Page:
Bourbon Maple Bacon Jerky
It's been a while since I last wrote up a recipe article. I've been really busy with my new job lately and just don't have time to write as many food articles as I would like. My new boss loves bacon, jerky and bourbon. What better way to to say thanks than by serving him up with some good cooking!
Before getting started, this will either require a dehydrator or your oven needs to be able to hold a low temp at 160*F
I don't take credit for this marinade. I got into jerky making and have really been enjoying the Jerkyholic line of recipes. These guys are full of tips and tricks for great marinade recipes to best cuts of beef for jerky making. I have modified this slightly to exclude curing salt and substituted molasses for maple syrup.
Roughly half the weight of the raw meat, so 1 lb = 1/2 lb.
This is why Jerky is so expensive to buy in the store.
Cut your bacon either in half or into bite sized pieces. I went with the bite sized pieces myself. It makes for a more convenient snack. Put the cut bacon into a ziplock bag.
Next, mix all of the marinade ingredients up and pour into the bag.
Let all of the air out of the bag as you close it. Massage the bag a bit to make sure all of the bacon gets separated and that the marinade is able to coat everything as evenly as possible. Then set the bag in the refrigerator overnight.
Pre-heat your oven to 200*F
Prepare a few baking sheets with wire cooling racks on top of them. I also lined my baking sheets with aluminum foil, and then coated everything in olive oil. This will help later when the bacon is ready to come out of the oven and wants to stick to everything.
Place your bacon across the cooling racks so that they are suspended over the baking sheet. The purpose here is to help melt off as much fat as possible while they slowly cook.
Place your bacon in the oven for roughly 3 hours. I would set a timer to check once per hour to see how they are doing.
Below is a time progression of what my bacon looks like as it's cooking over the 3 hours.
You do not want them to get too crispy, or it will ruin the chewy texture of the final jerky.
Once they start to just lightly crisp up, they are done.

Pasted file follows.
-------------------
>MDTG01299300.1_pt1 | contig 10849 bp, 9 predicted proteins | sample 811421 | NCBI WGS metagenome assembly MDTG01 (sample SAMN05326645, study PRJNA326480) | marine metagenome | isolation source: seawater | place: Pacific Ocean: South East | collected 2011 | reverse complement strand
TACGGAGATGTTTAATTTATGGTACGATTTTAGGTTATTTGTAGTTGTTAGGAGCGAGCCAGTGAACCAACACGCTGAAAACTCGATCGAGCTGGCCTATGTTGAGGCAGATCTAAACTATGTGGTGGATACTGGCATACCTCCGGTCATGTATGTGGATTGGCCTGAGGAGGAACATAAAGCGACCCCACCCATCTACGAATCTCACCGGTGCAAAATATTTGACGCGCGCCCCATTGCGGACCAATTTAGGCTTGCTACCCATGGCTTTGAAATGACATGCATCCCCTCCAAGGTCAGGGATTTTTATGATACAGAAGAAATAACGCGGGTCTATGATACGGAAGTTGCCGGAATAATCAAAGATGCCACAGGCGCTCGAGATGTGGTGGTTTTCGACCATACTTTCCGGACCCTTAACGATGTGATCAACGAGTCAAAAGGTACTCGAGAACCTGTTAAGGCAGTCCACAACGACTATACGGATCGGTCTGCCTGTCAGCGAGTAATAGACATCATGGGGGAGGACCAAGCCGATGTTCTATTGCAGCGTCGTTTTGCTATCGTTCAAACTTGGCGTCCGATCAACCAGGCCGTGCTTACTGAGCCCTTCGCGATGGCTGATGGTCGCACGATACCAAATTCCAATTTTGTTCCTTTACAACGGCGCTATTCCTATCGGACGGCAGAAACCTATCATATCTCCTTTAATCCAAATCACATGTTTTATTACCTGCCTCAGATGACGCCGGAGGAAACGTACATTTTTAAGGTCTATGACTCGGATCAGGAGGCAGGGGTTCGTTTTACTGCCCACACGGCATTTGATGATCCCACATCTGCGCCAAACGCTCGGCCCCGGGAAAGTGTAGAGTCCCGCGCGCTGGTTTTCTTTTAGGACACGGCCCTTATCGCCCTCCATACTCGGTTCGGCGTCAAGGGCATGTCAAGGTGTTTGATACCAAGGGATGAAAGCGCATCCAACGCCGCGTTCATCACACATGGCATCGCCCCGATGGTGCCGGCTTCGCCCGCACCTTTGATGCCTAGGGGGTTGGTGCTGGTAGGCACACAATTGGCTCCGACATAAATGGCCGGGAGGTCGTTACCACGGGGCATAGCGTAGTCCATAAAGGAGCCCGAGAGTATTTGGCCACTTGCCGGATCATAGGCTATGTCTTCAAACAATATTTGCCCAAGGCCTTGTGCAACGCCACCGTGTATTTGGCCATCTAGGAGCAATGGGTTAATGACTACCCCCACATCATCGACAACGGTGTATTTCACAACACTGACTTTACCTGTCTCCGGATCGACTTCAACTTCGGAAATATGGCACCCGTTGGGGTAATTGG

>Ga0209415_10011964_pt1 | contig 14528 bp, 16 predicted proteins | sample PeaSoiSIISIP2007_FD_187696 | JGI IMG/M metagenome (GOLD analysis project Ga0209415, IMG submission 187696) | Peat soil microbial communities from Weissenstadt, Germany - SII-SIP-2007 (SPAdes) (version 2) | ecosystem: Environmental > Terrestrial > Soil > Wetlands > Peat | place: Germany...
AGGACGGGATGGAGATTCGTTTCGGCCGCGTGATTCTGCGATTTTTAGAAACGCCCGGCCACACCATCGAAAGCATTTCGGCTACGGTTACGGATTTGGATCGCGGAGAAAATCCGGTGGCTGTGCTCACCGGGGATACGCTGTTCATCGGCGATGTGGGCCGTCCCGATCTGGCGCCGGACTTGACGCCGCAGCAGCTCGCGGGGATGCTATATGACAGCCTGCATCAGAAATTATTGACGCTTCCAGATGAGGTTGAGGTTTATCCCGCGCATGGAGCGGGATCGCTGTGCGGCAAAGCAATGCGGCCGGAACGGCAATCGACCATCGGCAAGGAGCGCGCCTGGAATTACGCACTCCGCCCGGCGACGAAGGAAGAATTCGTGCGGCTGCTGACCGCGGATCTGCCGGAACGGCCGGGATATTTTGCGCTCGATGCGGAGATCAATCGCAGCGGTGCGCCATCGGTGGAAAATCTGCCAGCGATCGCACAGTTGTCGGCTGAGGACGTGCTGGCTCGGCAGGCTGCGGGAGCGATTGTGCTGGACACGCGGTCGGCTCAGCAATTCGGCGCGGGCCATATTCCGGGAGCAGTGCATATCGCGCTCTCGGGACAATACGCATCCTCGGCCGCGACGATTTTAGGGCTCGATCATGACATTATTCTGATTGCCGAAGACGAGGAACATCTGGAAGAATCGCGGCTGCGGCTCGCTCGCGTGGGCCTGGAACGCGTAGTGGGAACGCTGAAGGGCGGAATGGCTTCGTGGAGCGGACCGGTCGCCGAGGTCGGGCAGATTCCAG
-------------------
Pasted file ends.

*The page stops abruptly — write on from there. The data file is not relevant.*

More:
Remove from oven and let cool for a few minutes.
Heavily pat the bacon in some paper towels to remove as much grease as you can from them. This will be important for the dehydrator. You can see how much grease drained out of the fat already in the bottom of the baking sheet.
Now, there are two paths to go next, one is if you have a dehydrator, and the other is if you do not.
Finish in the Oven (if you don't have a dehydrator)
If you only have an oven, you can set your bacon back on the cooling rack pans and cook for another few hours at 160*F, checking every hour until they appear done.
My oven is a newer (I say newer, it's 12 years old now!) LG digital model that lets me dial in the temp exactly where I need it.
If you have an older analog dial oven, you will need to use an oven thermometer to make sure it can hold 160*F. Otherwise it will overcook the meat and make it too crispy for jerky.
It will still taste good, but it will be more like crispy bacon than jerky.
Finish in the Dehydrator
My dehydrator is the Nesco Professional 600W 5-Tray Food Dehydrator, FD-75PR. I paid $12 for it from Goodwill, new-in-box.
Dehydrators are easy to find at most larger thrift stores, such as Goodwill. I typically find one every other time I visit there. They run about $10-15, often in a brand new in beat-up-dusty-box condition. People buy these things, use them once, then let them collect dust. Their loss is your gain!
Place all of your bacon pieces in the dehydrator. Spread them out enough to give them room for the air to move around them. I used 2 racks for 1lb of bacon.
Set the dehydrator for 160*F and let them cook for another 2-3 hours.
As I approached hour 3, I decided they were done and took them out.
You can see here they look a bit more shriveled up and darker in color. Further grease had dripped into the bottom tray and these are about as dry as I can get them without cooking them further.
Bacon is so fatty that it's hard to get all of the grease out. Beef dries up a lot better, but then it's not bacon!
I patted them all again with paper towels to remove further grease and then stored it all in a sealed container with some paper towels in the refrigerator.
If you want to store these longer term, I suggest reading up on curing salts. Jerkyholic explains the use of curing salts if you want to get into that, but mine jerky usually doesn't last a week so it will be fine in the refrigerator.
Don't think of this as just "jerky".
Think of it also as fancy bacon bits! Put these in salads, put some in your sandwiches, dice it up and put it in recipes that call for bacon, such as baked potatoes or broccoli salad, etc. The bourbon maple flavoring adds a rich taste to any recipe!
I will be adding mine to a special mac and cheese recipe for another article soon.
I hope you enjoyed this article. Making jerky is not very difficult so long as you have time, patience and a good dehydrator. The right cuts of meat and a good marinade makes for wonderful high protein snacks.
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